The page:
Hi, I have been looking at the cache latencies of my Intel SB part. I build a ptr chase that takes a given size of memory and breaks it into so many granular chunks. I use the first array entry every granular element to point to the next. For instance.. in a size spanning 128KB and a granularity of 32KB I create a walk of:a -> a[32768 * 2]a[32768 * 2] -> a[32768 * 1]a[32768 * 1] -> a[32768 * 3]a[32768 * 3] -> a The cache size of the L1 is 32KB and has an associativity of 8, so one might expect that the index to a specific way is set via bits 14:12. I do a walk with granular steps of 4KB spanning (8 + n) * 4KB for various n, and I observe: * for n=0, I get 4 cycles of latency, as expected the L1 latency * for n=1, I am stressing the associativity of the L1, but I don't get the L2 latency, I'm inbetween, say 5-7 cycles sometimes and other times very close to the L2 latency * for n=2, I'm getting the L2 latency, makes sense(question: why for n=1 am I sometimes getting into a mode where I get numbers close the L1 latency, when for the given cachesize and associativity I should be in the L2, is there some buffering for victims to the L2 that my test is hitting in some state with this trivial test?) Then I thought I'd measure the transition between the L2 and L3. The L2 is reported as 256KB and non inclusive of the L1. The associativity is 8, so one might expect the index to the way of the L2 to be determined via bits 17-15. I do a walk with granular steps of 32KB spanning (8 + n) * 32KB for various n, and I observe: * for n=0, I get the L1 latency, which is expected, the L1 is 8 way associative and we found earlier it maps every one of the 8 steps of 32KB in this test to different ways.. and since there are 8 steps, we fit in the associativity of the L1. * for n=1, I get 5.2 cycles, which isn't the L2 latency, why? * for n=2 and greater, I observe the L3 latency, and not the L2 latency, why!?(question: It appears that there's some interesting behavior going on between the L1 and L2. * is the L1 a write back cache to the L2? Appears not. The behavior looks alot like the L2 doesn't exist. * if I do a walk of steps of 4096, once I do 64 of these (which maps the associativity of the L2, but doesn't include that of the L1, which would require 72 such steps) I observe the latency increase from the L2 for 64, which is 12, to 14 for 65 steps, 17 for 66 steps, and so on. I'm observing behavior like either the L1 doesn't exist or a way of the L2 isn't there.)This test is using large pages, 2MB, so TLB misses are not occuring, and the start of the array is aligned to the start of the 2MB page. Lastly, the pointer chase is 8x unrolled. See below for an illustration of what the code looks like, maybe the HW pref is catching for walks with a few steps (say 8), that the address loaded via the rip is the same. For a walk with 16 steps, every 2 loop iterations you would get the same address touched via that rip:1002420: 48 8b 3f mov (%rdi),%rdi1002423: 48 8b 3f mov (%rdi),%rdi1002426: 48 8b 3f mov (%rdi),%rdi1002429: 48 8b 3f mov (%rdi),%rdi100242c: 48 8b 3f mov (%rdi),%rdi100242f: 48 8b 3f mov (%rdi),%rdi1002432: 48 8b 3f mov (%rdi),%rdi1002435: 48 8b 3f mov (%rdi),%rdi1002438: 49 ff cd dec %r13100243b: 75 e3 jne 1002420I can play with removing the unrolling in this test.. but maybe the hw pref is getting in the way. Still.. for a walk spanning 64 * 4KB, you fit in the L2, for 65 * 4KB, you don't. Yet I'm observing that we are actually going to the L3. Is the hardware prefetcher speculating and evicting data from the L1 that I'm not requesting?Any help in understanding this strange behavior is very much appreciated. As stated before.. the steps are randomized but there is a periodicity that the hw pref might catch, depending upon it's use of the rip and the address history for that rip.Perfwise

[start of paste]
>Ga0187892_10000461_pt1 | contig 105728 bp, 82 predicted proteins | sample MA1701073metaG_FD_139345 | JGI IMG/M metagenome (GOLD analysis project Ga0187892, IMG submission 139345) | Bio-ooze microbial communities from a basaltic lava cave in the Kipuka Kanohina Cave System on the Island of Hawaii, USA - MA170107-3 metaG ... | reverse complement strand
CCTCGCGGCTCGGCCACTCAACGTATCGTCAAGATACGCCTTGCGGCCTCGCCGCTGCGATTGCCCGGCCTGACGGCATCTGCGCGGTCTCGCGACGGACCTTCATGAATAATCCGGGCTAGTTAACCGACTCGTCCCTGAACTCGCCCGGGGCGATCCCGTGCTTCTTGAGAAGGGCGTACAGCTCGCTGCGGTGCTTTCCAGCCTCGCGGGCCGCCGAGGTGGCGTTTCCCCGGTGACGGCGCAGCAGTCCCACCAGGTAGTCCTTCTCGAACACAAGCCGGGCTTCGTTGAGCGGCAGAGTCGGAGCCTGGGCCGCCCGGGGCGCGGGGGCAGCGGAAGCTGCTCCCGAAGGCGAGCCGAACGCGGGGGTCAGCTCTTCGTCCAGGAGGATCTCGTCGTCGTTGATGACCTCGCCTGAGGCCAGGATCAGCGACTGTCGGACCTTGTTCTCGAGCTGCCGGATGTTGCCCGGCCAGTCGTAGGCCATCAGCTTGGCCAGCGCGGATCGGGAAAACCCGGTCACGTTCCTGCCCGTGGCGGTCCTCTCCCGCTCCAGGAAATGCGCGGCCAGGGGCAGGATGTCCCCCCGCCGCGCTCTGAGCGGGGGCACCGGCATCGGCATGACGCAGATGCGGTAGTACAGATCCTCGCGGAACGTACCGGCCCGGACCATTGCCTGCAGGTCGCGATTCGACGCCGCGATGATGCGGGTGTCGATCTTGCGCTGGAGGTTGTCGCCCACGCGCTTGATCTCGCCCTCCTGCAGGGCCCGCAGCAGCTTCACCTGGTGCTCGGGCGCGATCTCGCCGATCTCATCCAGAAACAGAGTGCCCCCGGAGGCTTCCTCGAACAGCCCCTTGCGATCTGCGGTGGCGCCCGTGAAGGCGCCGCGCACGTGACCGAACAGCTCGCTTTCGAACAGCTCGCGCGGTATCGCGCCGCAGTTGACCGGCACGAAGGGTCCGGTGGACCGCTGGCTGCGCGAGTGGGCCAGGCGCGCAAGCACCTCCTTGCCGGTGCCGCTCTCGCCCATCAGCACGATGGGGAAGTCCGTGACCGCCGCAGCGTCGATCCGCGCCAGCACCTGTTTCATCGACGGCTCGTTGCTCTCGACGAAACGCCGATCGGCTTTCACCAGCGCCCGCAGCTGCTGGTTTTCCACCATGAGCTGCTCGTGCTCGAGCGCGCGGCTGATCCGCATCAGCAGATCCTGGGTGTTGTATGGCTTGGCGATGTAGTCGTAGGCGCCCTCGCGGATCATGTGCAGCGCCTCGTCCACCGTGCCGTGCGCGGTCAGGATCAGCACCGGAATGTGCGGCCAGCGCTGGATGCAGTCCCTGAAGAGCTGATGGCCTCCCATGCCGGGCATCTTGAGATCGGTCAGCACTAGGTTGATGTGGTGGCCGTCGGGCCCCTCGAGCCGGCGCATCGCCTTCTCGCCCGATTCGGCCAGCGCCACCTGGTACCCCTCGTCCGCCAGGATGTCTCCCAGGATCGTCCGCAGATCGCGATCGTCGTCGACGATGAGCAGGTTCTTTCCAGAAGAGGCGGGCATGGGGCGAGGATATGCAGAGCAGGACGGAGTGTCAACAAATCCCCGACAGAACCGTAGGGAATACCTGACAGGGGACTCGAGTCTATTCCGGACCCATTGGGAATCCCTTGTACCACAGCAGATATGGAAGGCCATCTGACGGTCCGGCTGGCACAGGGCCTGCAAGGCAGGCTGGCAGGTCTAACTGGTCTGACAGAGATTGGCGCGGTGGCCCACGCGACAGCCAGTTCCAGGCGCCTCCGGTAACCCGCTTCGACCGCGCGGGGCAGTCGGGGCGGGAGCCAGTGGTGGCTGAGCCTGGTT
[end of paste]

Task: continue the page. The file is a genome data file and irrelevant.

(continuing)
Para obtener más información sobre las optimizaciones del compilador, consulte el aviso sobre la optimización.